The design of the green infrastructure in urban areas largely ignores how people's relation to nature, or human-nature connection (HNC), can be nurtured. One practical reason for this is the lack of a framework to guide the assessment of where people, and more importantly children, experience significant nature situations and establish nature routines. This paper develops such a framework. We employed a mixed-method approach to understand what qualities of nature situations connect children to nature (RQ1), what constitutes children's HNC (RQ2), and how significant nature situations and children's HNC relate to each other over time (RQ3). We first interviewed professionals in the field of connecting children to nature (N = 26), performed inductive thematic analysis of these interviews, and then further examined the inductive findings by surveying specialists (N = 275). We identified 16 qualities of significant nature situations (e.g., “awe,” “engagement of senses,” “involvement of mentors”) and 10 abilities that constitute children's HNC (e.g., “feeling comfortable in natural spaces,” “feeling attached to natural spaces,” “taking care of nature”). We elaborated three principles to answer our research questions: (1) significant nature situations are various and with differing consequences for children's HNC; (2) children's HNC is a complex embodied ability; (3) children's HNC progresses over time through diverse nature routines. Together, these findings form the Assessment framework for Children's Human Nature Situations (ACHUNAS). ACHUNAS is a comprehensive framework that outlines what to quantify or qualify when assessing “child-nature connecting” environments. It guides the assessment of where and how children connect to nature, stimulating both the design of nature-connecting human habitats as well as pedagogical approaches to HNC.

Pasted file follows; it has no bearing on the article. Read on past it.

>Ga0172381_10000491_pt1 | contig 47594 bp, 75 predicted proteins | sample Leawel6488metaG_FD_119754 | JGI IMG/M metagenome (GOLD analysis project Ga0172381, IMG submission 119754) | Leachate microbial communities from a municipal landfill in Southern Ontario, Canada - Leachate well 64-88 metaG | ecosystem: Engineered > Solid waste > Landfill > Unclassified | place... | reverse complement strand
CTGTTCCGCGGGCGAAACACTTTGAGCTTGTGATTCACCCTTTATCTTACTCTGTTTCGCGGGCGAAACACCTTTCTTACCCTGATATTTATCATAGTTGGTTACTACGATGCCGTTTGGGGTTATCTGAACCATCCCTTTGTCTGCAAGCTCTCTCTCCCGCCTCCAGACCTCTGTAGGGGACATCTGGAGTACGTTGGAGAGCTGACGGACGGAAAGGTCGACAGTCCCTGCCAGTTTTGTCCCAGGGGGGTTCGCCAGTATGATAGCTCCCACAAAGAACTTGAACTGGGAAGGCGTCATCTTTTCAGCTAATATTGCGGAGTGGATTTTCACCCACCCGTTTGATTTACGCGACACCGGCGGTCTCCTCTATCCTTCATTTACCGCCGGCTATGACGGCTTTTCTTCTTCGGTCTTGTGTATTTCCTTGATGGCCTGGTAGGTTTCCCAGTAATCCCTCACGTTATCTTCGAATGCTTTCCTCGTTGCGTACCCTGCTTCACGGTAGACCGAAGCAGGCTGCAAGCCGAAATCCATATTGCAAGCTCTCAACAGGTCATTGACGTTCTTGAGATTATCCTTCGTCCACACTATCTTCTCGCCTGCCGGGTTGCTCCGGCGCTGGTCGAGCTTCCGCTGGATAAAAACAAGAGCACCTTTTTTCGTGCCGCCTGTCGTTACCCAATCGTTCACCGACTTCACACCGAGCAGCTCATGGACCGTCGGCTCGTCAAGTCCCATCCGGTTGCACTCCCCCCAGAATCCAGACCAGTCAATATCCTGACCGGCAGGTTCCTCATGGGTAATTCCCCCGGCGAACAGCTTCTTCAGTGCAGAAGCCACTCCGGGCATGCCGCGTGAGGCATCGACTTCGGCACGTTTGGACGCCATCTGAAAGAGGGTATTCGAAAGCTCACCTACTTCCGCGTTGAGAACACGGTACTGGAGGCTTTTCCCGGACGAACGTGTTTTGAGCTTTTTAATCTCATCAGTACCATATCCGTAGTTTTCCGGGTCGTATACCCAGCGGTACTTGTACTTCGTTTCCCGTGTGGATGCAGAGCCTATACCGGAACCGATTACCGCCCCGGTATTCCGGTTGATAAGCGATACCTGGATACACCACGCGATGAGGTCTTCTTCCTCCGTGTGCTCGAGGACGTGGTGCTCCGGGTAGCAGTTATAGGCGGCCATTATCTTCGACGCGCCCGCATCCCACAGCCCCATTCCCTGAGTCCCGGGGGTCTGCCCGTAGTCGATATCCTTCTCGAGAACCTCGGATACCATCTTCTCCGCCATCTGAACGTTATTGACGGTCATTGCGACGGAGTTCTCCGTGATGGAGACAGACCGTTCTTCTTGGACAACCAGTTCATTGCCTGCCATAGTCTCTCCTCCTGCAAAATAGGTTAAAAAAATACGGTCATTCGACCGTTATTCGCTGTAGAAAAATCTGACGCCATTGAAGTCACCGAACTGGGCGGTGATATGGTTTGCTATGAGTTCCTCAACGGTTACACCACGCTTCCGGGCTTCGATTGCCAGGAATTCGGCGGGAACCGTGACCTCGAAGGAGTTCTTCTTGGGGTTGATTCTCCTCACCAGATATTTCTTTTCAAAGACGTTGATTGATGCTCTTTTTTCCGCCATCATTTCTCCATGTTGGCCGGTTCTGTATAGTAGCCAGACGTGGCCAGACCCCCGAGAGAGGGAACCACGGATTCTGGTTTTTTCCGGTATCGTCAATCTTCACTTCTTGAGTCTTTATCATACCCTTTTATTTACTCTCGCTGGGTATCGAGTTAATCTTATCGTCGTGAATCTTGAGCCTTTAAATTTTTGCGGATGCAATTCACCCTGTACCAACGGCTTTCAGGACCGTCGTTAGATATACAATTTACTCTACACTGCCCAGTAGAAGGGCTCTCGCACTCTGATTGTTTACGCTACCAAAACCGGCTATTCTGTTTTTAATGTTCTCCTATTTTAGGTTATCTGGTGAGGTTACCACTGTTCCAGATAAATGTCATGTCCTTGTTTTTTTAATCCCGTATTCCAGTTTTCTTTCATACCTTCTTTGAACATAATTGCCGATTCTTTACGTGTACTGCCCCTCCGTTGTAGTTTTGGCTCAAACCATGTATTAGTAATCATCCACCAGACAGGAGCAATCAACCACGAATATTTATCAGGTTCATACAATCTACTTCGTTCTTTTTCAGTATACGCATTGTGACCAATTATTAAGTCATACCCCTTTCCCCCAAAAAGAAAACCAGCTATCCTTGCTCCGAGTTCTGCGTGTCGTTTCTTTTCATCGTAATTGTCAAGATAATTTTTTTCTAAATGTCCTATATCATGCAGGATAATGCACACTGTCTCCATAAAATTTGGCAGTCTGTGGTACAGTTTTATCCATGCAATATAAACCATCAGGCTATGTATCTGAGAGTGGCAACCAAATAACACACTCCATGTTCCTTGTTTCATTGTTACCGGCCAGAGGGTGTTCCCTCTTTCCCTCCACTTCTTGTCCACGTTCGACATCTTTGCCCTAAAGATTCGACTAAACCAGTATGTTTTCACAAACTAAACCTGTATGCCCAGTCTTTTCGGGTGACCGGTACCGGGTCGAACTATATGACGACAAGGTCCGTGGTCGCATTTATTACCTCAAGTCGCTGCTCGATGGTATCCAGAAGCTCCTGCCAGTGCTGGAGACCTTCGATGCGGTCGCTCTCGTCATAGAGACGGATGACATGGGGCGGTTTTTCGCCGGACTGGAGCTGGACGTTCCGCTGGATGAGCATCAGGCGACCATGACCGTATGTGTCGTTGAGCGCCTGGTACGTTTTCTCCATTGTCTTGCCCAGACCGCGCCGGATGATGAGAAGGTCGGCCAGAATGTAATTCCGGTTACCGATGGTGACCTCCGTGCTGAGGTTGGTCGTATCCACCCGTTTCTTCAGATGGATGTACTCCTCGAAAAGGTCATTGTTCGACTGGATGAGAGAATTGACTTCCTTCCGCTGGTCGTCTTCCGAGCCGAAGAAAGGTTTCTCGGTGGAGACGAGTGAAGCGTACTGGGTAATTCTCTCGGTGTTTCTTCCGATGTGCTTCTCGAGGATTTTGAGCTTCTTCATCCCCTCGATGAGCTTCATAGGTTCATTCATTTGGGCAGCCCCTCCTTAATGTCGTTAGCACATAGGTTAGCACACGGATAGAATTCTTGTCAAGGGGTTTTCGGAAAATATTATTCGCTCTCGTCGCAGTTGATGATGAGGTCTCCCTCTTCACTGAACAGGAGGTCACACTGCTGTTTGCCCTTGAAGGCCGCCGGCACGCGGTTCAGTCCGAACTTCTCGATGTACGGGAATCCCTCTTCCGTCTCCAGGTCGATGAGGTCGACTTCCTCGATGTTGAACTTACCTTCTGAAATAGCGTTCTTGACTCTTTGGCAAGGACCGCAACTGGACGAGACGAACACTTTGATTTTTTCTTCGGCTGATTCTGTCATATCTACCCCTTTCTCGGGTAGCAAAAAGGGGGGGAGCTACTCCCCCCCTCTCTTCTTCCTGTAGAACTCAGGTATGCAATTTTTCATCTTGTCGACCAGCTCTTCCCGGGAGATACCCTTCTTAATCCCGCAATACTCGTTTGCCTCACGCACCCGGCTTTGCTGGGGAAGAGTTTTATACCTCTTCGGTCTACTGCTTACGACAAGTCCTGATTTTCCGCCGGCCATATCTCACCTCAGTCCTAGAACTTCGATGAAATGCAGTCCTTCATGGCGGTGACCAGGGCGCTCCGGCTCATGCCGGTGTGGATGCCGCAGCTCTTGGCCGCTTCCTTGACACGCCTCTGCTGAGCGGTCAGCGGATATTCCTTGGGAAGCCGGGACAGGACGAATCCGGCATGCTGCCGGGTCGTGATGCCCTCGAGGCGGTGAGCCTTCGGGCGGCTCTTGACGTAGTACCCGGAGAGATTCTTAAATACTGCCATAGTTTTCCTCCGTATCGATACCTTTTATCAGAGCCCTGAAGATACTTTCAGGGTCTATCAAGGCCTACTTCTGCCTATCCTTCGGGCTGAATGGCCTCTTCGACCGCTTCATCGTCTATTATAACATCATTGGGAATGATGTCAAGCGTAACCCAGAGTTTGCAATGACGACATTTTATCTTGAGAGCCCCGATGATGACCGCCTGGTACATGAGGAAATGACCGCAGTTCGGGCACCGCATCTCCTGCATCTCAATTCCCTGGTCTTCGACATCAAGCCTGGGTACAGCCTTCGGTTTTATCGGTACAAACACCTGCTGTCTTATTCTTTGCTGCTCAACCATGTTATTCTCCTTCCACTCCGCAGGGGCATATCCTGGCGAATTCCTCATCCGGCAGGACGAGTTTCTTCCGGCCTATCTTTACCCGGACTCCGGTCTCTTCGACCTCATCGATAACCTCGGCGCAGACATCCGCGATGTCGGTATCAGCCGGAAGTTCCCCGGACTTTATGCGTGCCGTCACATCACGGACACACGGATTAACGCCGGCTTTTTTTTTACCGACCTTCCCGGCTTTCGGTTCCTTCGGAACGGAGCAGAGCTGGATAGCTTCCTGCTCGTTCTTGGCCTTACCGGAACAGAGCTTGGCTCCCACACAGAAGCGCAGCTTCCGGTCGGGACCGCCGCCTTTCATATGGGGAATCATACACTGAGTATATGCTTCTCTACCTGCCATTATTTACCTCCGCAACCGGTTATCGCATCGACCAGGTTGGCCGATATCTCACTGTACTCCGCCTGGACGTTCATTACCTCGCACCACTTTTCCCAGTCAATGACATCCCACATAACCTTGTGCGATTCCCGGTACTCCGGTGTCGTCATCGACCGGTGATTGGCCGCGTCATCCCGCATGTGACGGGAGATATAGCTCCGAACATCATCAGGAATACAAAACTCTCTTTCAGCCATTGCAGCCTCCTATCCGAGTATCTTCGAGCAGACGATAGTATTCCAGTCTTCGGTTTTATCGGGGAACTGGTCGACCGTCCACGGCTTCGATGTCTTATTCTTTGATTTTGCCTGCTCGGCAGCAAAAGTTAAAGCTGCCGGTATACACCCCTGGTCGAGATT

Keywords
assessment framework, child-nature-connectedness, human-nature connection, significant nature situations, nature routines, sustainable urban design, environmental education, mix-method approach
National Category
Ecology
Research subject
Sustainability Science
Identifiers
urn:nbn:se:su:diva-152762 (URN)10.3389/fpsyg.2017.02283 (DOI)000419400300001 ()
Available from: 2018-02-06 Created: 2018-02-06 Last updated: 2018-03-16Bibliographically approved